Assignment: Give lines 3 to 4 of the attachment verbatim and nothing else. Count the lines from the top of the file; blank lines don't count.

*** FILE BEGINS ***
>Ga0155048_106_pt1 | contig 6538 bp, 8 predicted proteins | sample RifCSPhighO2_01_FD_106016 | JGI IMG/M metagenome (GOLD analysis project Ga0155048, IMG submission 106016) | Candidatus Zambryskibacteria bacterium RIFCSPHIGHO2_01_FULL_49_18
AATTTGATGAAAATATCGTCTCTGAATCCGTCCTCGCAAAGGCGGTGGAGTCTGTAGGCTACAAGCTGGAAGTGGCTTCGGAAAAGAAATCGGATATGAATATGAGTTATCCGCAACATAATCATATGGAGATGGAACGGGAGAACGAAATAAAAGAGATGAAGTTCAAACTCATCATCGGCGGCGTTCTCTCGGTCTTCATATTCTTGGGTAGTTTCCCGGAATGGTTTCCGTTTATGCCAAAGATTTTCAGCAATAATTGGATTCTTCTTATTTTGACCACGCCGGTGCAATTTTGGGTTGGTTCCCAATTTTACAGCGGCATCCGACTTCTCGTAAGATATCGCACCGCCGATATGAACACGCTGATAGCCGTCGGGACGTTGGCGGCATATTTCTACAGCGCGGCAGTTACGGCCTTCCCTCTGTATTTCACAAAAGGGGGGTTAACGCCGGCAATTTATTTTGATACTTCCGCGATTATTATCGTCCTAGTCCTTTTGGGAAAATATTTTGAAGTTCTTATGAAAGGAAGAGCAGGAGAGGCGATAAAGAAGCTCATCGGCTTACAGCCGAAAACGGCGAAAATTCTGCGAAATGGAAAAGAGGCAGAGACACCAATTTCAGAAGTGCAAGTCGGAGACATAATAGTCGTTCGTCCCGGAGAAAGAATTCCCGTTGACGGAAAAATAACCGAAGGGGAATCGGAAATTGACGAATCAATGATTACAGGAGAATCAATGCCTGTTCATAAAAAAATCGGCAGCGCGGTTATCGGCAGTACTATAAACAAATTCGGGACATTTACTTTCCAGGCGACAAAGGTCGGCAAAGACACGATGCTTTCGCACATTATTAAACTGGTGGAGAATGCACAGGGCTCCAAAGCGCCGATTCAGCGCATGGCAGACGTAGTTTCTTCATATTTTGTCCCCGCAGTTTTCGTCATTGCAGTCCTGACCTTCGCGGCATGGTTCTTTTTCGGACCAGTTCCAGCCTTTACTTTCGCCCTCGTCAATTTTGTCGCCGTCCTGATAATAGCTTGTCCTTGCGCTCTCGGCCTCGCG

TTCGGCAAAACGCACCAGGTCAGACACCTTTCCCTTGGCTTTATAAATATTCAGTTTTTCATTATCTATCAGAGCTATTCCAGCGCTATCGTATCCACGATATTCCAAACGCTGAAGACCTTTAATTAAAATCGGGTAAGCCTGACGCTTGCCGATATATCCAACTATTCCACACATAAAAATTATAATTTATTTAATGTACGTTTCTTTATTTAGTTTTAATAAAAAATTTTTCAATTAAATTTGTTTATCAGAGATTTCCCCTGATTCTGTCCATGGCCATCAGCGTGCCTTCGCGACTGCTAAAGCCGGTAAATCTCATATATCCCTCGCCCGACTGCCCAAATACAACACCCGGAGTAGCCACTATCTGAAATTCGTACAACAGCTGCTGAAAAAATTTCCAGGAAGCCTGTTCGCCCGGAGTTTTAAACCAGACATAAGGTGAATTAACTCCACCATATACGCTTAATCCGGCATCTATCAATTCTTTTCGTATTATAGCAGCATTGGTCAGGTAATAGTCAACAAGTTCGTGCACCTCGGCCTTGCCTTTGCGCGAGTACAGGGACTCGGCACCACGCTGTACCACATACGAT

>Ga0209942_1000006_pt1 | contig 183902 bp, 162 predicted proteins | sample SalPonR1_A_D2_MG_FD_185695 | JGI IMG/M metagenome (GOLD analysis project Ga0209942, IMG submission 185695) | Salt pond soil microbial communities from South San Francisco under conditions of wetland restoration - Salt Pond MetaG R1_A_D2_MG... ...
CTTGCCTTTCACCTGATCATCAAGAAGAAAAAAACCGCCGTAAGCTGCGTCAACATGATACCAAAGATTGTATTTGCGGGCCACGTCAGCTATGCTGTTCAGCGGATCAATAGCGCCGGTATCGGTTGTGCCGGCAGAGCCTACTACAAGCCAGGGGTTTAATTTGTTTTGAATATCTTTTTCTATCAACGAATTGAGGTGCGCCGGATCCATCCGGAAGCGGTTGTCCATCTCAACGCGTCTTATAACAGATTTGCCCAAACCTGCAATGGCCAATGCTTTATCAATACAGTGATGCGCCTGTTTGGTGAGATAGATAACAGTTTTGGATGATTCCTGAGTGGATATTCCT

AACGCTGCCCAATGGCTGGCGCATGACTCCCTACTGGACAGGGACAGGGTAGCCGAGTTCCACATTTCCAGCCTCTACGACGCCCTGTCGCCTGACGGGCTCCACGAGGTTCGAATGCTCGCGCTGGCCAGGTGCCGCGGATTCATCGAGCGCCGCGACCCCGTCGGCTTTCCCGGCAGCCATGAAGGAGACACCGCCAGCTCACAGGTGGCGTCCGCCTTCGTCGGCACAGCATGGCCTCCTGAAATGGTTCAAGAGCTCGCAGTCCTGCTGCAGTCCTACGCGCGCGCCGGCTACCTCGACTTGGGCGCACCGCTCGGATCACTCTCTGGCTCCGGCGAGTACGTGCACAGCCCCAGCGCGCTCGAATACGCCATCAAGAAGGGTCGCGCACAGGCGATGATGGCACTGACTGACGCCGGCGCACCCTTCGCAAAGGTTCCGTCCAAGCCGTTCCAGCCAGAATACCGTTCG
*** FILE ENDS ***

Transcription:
TTCGGCAAAACGCACCAGGTCAGACACCTTTCCCTTGGCTTTATAAATATTCAGTTTTTCATTATCTATCAGAGCTATTCCAGCGCTATCGTATCCACGATATTCCAAACGCTGAAGACCTTTAATTAAAATCGGGTAAGCCTGACGCTTGCCGATATATCCAACTATTCCACACATAAAAATTATAATTTATTTAATGTACGTTTCTTTATTTAGTTTTAATAAAAAATTTTTCAATTAAATTTGTTTATCAGAGATTTCCCCTGATTCTGTCCATGGCCATCAGCGTGCCTTCGCGACTGCTAAAGCCGGTAAATCTCATATATCCCTCGCCCGACTGCCCAAATACAACACCCGGAGTAGCCACTATCTGAAATTCGTACAACAGCTGCTGAAAAAATTTCCAGGAAGCCTGTTCGCCCGGAGTTTTAAACCAGACATAAGGTGAATTAACTCCACCATATACGCTTAATCCGGCATCTATCAATTCTTTTCGTATTATAGCAGCATTGGTCAGGTAATAGTCAACAAGTTCGTGCACCTCGGCCTTGCCTTTGCGCGAGTACAGGGACTCGGCACCACGCTGTACCACATACGAT

>Ga0209942_1000006_pt1 | contig 183902 bp, 162 predicted proteins | sample SalPonR1_A_D2_MG_FD_185695 | JGI IMG/M metagenome (GOLD analysis project Ga0209942, IMG submission 185695) | Salt pond soil microbial communities from South San Francisco under conditions of wetland restoration - Salt Pond MetaG R1_A_D2_MG... ...